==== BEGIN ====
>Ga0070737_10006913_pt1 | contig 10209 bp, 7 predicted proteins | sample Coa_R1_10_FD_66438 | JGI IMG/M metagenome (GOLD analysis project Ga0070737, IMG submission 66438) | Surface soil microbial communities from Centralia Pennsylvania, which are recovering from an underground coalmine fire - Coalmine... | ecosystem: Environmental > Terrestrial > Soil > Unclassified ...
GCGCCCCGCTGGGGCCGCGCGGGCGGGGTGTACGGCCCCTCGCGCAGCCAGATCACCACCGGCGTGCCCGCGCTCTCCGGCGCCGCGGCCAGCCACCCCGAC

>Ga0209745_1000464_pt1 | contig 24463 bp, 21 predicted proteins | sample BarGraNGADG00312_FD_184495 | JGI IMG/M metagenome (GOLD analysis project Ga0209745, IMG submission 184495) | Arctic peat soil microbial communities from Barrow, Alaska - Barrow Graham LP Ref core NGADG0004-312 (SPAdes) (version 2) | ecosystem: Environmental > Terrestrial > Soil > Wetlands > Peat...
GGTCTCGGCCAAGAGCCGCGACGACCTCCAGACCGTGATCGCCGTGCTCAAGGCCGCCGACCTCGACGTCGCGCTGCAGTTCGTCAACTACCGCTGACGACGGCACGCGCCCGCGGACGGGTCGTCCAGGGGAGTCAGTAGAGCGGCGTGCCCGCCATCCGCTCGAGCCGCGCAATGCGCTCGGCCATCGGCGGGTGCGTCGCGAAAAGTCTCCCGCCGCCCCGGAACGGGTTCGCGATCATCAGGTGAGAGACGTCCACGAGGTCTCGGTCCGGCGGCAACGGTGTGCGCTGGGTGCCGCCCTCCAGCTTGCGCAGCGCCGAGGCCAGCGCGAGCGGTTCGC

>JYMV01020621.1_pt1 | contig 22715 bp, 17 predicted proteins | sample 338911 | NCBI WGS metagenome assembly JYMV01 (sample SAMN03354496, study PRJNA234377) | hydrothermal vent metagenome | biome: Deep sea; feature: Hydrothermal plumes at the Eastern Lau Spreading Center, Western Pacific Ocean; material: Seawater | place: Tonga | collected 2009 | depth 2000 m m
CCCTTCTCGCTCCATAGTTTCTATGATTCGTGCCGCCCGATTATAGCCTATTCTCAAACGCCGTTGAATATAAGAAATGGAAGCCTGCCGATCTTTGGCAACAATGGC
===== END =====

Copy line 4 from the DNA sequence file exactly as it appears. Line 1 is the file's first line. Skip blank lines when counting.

GGTCTCGGCCAAGAGCCGCGACGACCTCCAGACCGTGATCGCCGTGCTCAAGGCCGCCGACCTCGACGTCGCGCTGCAGTTCGTCAACTACCGCTGACGACGGCACGCGCCCGCGGACGGGTCGTCCAGGGGAGTCAGTAGAGCGGCGTGCCCGCCATCCGCTCGAGCCGCGCAATGCGCTCGGCCATCGGCGGGTGCGTCGCGAAAAGTCTCCCGCCGCCCCGGAACGGGTTCGCGATCATCAGGTGAGAGACGTCCACGAGGTCTCGGTCCGGCGGCAACGGTGTGCGCTGGGTGCCGCCCTCCAGCTTGCGCAGCGCCGAGGCCAGCGCGAGCGGTTCGC